October 22, 2020 | Expert Perspective
The election, investing, and what really matters
Every four years, the U.S. presidential election delivers, right on schedule, a surge of uncertainty that some market observers insist will drown investors who don't act now!
We know better. We know the biggest risk investors face is changing course, perhaps in a panic, succumbing to uncertainty amid sensational headlines and getting it wrong. The Vanguard principles for investing success, intended to guide investors steadfastly toward their long-term horizon, are perhaps never more useful than at times such as these.
That the election arrives with plenty of notice gives investors an unusual opportunity to gauge how comfortable they are with uncertainty, a phenomenon that our investing principles contemplate.
'But this time is different'
It's fair to say that this election presents some unusual circumstances for the markets. While we hear "But this time is different" with every presidential election, there's a grain of truth in the assertion this time around. The backdrop of 2020, with a pandemic that presents global economies with their greatest challenge in decades, gives the phrase particular resonance. So does the prospect that, given significant numbers of Americans may opt to vote by mail in response to the pandemic, we may not immediately learn who has been elected president.
Such a scenario would push uncertainty to another level—and make our investing principles all the more important. But what is best for portfolios is no different from past election cycles. Hastily changing course, making portfolio changes in response to short-term events, doesn’t work, even in unusual circumstances.
Those who would advocate making portfolio adjustments based on candidates' proposals would be well-served to consider that the policy proposed today may look very different from the policy eventually implemented—if it is implemented at all. Investors who aim to get ahead of developments not only have to correctly predict election outcomes, they also have to correctly assess which policies may be implemented and how they may play out in the markets in relation to other policies. It's a calculus that challenges even professional money managers.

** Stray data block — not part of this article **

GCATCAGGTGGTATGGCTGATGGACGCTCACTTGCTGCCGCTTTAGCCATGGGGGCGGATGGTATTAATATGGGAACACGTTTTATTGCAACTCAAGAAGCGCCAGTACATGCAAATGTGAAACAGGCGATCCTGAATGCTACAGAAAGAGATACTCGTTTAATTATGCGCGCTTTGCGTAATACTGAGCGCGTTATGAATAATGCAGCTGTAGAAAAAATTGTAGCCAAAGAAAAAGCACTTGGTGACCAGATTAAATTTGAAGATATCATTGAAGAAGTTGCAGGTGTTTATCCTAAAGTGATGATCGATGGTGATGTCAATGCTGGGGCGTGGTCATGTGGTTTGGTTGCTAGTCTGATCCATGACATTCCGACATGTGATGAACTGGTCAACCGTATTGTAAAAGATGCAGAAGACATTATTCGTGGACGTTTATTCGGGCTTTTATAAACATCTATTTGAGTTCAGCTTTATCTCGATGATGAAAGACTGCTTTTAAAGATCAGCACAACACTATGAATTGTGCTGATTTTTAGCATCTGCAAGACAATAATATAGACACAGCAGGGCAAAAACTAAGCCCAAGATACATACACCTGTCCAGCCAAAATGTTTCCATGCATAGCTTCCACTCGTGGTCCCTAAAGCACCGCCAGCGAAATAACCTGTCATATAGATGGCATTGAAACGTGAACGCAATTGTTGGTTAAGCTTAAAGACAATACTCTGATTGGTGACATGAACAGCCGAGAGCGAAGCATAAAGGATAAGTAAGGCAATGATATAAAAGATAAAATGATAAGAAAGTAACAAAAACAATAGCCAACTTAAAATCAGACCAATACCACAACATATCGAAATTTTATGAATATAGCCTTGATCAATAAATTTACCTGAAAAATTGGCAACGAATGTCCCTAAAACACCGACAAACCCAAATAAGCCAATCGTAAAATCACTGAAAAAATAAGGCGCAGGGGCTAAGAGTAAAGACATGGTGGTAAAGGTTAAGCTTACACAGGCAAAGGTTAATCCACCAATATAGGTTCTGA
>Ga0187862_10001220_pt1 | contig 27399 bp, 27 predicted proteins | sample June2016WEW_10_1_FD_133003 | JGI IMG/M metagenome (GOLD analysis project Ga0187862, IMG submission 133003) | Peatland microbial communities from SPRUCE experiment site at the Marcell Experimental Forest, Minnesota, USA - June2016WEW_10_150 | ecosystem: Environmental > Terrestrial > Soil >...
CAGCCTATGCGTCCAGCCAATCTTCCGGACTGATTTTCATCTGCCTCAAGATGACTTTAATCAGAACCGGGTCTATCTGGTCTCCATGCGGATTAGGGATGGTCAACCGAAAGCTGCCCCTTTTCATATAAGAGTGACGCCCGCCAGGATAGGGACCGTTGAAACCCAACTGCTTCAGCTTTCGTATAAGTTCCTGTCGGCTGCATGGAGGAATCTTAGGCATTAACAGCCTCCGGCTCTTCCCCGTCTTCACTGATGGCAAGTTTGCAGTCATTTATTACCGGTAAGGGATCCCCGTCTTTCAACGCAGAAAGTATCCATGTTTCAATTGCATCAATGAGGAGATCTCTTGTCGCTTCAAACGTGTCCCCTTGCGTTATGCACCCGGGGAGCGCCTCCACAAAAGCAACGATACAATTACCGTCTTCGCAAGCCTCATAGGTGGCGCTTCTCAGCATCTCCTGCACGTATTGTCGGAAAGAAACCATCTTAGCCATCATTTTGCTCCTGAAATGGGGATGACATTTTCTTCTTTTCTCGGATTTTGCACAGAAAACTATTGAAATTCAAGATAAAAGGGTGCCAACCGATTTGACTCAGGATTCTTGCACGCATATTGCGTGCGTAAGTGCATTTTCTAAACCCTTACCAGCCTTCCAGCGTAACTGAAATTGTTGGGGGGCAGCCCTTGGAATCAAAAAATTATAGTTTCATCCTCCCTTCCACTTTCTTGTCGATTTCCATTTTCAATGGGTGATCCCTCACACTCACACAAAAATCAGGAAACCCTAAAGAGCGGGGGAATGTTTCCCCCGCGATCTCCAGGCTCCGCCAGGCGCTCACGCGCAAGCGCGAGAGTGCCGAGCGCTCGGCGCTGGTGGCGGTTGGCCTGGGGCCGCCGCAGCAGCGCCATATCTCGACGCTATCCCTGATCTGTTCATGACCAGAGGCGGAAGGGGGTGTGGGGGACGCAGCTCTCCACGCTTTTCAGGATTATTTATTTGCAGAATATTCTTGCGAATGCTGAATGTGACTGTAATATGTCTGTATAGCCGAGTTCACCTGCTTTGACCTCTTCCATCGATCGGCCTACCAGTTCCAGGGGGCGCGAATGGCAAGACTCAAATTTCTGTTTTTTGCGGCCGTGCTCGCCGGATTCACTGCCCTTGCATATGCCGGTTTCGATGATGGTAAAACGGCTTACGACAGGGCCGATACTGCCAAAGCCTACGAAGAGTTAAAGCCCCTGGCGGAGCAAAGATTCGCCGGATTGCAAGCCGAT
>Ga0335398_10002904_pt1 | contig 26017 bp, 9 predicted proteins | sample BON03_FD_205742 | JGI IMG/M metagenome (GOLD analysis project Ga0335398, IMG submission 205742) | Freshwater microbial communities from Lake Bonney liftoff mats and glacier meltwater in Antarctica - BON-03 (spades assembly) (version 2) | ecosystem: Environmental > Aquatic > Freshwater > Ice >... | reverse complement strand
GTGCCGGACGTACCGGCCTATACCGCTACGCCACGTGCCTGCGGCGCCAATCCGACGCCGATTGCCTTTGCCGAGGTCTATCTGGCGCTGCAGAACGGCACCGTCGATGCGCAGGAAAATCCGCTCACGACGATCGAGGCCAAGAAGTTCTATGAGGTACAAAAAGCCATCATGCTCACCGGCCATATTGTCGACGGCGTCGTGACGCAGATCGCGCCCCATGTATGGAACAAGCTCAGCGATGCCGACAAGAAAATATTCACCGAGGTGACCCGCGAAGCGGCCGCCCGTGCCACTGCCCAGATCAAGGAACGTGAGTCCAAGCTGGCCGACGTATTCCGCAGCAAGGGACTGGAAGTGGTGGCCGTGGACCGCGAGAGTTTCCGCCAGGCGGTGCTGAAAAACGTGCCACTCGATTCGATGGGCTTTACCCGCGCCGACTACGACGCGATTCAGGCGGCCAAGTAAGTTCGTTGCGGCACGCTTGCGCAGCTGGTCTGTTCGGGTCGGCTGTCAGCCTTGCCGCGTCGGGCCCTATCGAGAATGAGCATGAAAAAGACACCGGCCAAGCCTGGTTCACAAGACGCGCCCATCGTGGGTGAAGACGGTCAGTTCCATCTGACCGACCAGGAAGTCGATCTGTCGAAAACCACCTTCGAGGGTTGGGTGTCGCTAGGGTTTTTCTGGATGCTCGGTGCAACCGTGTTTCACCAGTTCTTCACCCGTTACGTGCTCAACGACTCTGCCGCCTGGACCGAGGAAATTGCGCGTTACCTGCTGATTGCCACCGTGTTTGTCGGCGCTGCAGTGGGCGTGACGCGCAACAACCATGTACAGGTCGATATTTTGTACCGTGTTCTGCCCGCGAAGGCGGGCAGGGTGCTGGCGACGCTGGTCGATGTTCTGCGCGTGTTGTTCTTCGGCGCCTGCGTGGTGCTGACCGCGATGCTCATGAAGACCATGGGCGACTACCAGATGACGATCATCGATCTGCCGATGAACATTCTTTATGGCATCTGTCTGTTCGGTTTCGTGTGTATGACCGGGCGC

Those worried about potential election-related volatility need to remember that volatility works in two directions, that the best and worst trading days frequently happen in proximity to each other, and that correctly timing a market exit can be counterproductive if you don't also correctly time a return to the market.
You do have control
Remember that long-term investing success doesn’t rely on short-term market developments. It relies on economic growth, interest rates, productivity, innovation, and dozens of other factors. And it relies most on being fully invested in the markets for the long term, according to your well-considered investment plan.
Our principles focus on what investors can control: having clear, appropriate, attainable goals; developing a suitable asset allocation using broadly diversified funds; keeping investing costs low; and maintaining perspective and long-term discipline.
So much of what happens is out of our control. The U.S. presidential election gives investors a unique opportunity to confirm that what really matters to their success remains in their control.
- All investing is subject to risk, including the possible loss of the money you invest. Be aware that fluctuations in the financial markets and other factors may cause declines in the value of your account. There is no guarantee that any particular asset allocation or mix of funds will meet your investment objectives or provide you with a given level of income.
- Diversification does not ensure a profit or protect against a loss.